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Drop #197 (2023-02-10): Weekend Project Edition
Dancing With Dotfiles
NOTE: if you already religiously use a dotfile management system, skip to the middle section.
In other news: there are still some charges left in this week’s Arc browser invite battery.
In Defense of Dotfiles
We've discussed dotfiles before. They're the pseudo-invisible configuration files that can help level up computing environments. For folks who tend to be “GUI-first”, sitting down (or standing, I guess, if you're a standing-desk aficionado) and carving out time to actually manage dotfiles can be an afterthought. It's easy to convince one's self that you're “just making (yet-another) quick edit” and will totally go back and ensure you've made a backup copy, plus re-create those edits on
n other systems they'd be helpful on.
Even folks who live and breathe on the command line may be in such haste these days that they too neglect to ensure their dotfiles are truly managed. Worse, still, are pseudo-managed dotfiles (i.e., you set up a dotfile management practice but fail to keep up to date with changes you make on each disparate system).
I've also found that deliberate focus on dotfiles, also helps identify new ways to use various CLI tools. Very often, the default options of any given tool aren't suitable for the way one might use them. Relying on shell aliases to account for that is fine, but it's not always possible to (easily) shove everything necessary into an alias. CLI makers know this, and many CLI tools support the use of configuration files. I say “files” (plural) since some really solid CLI tools will let you have directory-specific configuration files (e.g.,
.gitignore). By taking time to deliberately read through a CLI's detailed manual page or README (et al.) for what options are config-file-able, you will likely learn about some new, cool, useful feature you hadn't before.
If 👆🏽 has convinced you to start managing your dotfiles 😊, please head on down to the next section. If not 😔, def at least hit the “FIN” for one more resource Drop before going about the rest of your day.
Dotfile Management Resources
I am not going to say “use X to manage your dotfiles”, since the process you create to manage dotfiles is as personal a choice as what you put in said files.
If you're already in a dotfile management routine, the resources in this section may inspire you to tweak your setup to further perfection.
Sebastien Rousseau has dedicated a website to the entire topic of dotfiles. The guide is designed to work for folks who use either bash or zsh. It covers both app-specific config file management, and the concept of “aliases” management (which means you'll also get into the habit of relying on personalized CLI aliased commands for common app + options routines you have).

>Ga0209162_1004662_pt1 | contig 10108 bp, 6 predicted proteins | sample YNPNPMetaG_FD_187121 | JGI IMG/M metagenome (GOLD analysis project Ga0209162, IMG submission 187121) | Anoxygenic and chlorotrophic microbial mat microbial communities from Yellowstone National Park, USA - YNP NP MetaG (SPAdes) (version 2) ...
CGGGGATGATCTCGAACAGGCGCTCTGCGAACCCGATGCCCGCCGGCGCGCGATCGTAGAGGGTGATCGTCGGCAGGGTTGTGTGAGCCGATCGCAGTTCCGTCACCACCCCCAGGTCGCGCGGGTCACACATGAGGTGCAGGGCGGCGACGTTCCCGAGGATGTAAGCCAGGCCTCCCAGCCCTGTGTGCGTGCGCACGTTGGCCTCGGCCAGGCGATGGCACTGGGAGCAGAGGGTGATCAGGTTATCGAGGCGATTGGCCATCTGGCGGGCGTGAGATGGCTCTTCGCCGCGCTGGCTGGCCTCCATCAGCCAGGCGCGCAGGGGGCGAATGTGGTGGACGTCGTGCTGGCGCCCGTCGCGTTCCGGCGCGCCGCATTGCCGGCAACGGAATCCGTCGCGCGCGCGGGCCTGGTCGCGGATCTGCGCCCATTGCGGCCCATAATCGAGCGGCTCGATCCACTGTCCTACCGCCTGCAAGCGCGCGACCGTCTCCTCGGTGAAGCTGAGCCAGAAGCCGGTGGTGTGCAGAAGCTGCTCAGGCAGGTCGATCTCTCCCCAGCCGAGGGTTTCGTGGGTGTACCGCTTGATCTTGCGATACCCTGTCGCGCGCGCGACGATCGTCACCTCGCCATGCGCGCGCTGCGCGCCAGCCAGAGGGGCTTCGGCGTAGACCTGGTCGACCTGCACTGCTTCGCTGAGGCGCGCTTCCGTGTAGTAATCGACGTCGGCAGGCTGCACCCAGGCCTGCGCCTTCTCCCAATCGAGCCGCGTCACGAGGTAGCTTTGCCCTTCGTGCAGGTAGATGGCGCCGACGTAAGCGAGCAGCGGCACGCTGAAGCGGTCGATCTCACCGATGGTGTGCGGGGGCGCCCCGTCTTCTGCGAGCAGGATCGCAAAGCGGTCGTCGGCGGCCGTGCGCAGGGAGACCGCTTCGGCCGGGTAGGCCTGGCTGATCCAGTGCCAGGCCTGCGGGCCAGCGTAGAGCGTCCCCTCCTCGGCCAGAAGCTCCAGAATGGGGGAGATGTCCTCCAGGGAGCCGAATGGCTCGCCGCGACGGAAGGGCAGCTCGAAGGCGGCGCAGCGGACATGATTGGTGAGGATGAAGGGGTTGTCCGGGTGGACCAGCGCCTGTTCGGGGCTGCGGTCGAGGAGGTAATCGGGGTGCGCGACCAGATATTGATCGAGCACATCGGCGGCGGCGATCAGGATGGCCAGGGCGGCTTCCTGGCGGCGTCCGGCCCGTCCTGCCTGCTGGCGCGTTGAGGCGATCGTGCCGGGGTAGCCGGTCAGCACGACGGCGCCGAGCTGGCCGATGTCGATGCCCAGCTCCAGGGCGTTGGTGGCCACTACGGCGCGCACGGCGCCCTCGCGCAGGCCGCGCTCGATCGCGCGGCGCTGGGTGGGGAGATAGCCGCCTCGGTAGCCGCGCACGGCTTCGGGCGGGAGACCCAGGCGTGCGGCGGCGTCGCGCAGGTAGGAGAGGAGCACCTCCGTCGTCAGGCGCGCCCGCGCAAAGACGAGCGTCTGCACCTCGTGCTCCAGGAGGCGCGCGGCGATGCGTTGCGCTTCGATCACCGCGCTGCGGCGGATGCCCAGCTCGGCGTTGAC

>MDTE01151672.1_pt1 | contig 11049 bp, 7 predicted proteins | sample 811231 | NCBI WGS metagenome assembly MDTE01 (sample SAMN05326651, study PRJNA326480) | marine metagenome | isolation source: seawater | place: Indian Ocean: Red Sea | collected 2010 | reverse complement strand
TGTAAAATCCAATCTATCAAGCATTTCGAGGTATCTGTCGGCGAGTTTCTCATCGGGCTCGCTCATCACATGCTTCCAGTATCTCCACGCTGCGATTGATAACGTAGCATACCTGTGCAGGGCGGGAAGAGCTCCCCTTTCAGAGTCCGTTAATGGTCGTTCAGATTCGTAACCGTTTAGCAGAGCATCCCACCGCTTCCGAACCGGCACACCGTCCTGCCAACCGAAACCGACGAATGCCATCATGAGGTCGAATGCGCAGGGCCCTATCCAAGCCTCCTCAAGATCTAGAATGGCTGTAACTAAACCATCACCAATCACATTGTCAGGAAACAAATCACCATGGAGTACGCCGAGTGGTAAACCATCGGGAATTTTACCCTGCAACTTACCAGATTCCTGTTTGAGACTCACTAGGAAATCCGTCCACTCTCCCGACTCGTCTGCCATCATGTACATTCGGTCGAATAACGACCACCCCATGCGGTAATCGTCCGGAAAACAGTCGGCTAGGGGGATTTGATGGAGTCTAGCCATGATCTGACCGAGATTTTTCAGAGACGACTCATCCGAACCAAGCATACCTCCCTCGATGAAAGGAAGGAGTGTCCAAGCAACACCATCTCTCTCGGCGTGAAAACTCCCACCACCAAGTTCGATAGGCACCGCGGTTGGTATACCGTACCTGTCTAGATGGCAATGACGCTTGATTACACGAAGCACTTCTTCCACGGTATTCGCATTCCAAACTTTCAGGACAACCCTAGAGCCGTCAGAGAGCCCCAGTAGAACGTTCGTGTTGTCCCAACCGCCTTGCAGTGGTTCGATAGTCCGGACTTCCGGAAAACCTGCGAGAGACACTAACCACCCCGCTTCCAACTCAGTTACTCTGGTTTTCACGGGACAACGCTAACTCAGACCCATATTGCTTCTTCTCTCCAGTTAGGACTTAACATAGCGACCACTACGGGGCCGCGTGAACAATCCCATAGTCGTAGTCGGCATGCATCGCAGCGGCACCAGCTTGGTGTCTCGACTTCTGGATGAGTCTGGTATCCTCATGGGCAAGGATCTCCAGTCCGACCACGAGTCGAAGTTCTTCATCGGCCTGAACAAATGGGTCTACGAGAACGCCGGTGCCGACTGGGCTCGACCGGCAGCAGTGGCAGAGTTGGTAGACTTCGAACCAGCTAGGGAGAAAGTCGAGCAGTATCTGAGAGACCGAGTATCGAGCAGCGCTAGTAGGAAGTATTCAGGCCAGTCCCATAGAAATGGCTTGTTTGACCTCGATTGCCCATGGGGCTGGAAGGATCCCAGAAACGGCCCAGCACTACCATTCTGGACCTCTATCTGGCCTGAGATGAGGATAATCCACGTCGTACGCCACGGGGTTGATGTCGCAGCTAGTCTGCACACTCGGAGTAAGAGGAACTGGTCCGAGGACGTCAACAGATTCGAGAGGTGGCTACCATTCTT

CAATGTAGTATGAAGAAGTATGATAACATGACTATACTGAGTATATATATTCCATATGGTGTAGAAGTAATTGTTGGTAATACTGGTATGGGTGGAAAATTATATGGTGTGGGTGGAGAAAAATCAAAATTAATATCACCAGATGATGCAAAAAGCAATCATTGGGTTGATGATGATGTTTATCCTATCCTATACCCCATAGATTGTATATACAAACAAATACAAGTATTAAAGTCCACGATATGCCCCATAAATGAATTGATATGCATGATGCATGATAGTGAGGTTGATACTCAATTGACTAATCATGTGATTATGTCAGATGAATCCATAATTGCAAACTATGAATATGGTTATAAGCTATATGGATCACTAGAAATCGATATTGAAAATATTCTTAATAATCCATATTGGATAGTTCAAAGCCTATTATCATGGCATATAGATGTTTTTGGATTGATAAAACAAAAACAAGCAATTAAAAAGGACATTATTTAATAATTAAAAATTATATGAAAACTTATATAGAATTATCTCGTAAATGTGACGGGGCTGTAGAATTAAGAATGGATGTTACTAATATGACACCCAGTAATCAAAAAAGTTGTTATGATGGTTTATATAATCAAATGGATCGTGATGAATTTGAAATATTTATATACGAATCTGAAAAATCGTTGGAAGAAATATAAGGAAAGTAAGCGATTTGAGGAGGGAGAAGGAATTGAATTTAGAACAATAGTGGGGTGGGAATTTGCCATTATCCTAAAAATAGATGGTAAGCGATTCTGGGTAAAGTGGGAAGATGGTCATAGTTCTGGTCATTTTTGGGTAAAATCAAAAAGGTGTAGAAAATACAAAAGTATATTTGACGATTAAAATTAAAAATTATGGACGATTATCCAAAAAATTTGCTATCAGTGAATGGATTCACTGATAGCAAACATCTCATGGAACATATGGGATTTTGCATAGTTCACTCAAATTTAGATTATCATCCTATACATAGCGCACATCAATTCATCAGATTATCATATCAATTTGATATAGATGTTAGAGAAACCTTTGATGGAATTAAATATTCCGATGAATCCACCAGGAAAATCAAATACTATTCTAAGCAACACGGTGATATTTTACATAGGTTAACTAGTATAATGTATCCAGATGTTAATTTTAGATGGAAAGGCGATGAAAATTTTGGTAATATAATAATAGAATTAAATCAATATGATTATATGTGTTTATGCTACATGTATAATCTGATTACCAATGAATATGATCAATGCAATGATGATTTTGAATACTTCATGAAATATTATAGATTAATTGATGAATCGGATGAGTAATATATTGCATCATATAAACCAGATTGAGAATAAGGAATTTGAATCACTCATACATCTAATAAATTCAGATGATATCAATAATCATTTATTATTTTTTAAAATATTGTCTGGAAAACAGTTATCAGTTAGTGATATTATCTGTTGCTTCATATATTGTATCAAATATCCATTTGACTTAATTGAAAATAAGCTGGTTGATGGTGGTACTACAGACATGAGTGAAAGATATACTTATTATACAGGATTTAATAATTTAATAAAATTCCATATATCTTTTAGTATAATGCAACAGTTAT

Tom Payne created the chezmoi utility and guide, which is now a vast community-maintained resource for top-notch dotfile management practices. The guide also has some specific security best practices. And, it covers how to use it with Watchman, a tool that watches files and records, or triggers actions, when they change (chezmoi + Watchman == no longer having to remember to manually sync your dotfile changes across systems). Not to put the thumb on the scale, or anything, but this is what I use.
Brandon Invergo has an old, but solid guide on how to use GNU Stow to manage your dotfiles. Stow is a “symlink farm manager” which takes distinct packages of software and data located in separate directories on the filesystem, and makes them appear to be installed in the same place.
If none of those catches your eye, then perhaps you can choose from one of the many “awesome” dotfile resources in the list that Lars Kappert maintains. Lars also has some personal advice on dotfile management (apologies to all for a Medium link). The “awesome” repo has enough resources to keep you occupied for as much time as you're willing to give it.
Windows purists (may the Great Maker forgive you for your bad life choices) also have some OS-specific options, though most of the better methodologies work even on that woefully flawed operating system.
Now that you're armed with some choices, head on down to section three.
If you've never adopted a dotfile management process, your mission is to adopt one! Make sure to back up all the things before diving into this. It is quite possible you may end up trying a few different methodologies before settling on one, and you really don't want to lose anything you rely on to get stuff done.
If you are already a dotfile management wizard, perhaps double check that you're syncing the way you think you are. Hitting up some of the linked resources may also inspire you to add or change your routine a bit.
Regardless of your present dotfile management status, take some time out to peruse the documentation for the CLI utilities you rely on and see if they support config files. For any that do, consider setting one up, even if it's blank. Just the fact that one is in place will be a helpful reminder that a given tool supports a config file. This seriously incomplete list can help get you started:
As you're milling about, cleaning up your shell, perhaps keep a copy of The Art Of The Command Line up in a browser tab and see if there are some things from it you can put to use. I have a somewhat prettier version of it that is re-generated weekly.
If you have some resource or configuration suggestions for maintaining dotfile sanity, please share them in the comments, so others can take a 👀. ☮
#dotfile #aria2 #bat #curl #git #ripgrep #screen #vim #vi #wget #rc #chezmoi #watchman #stop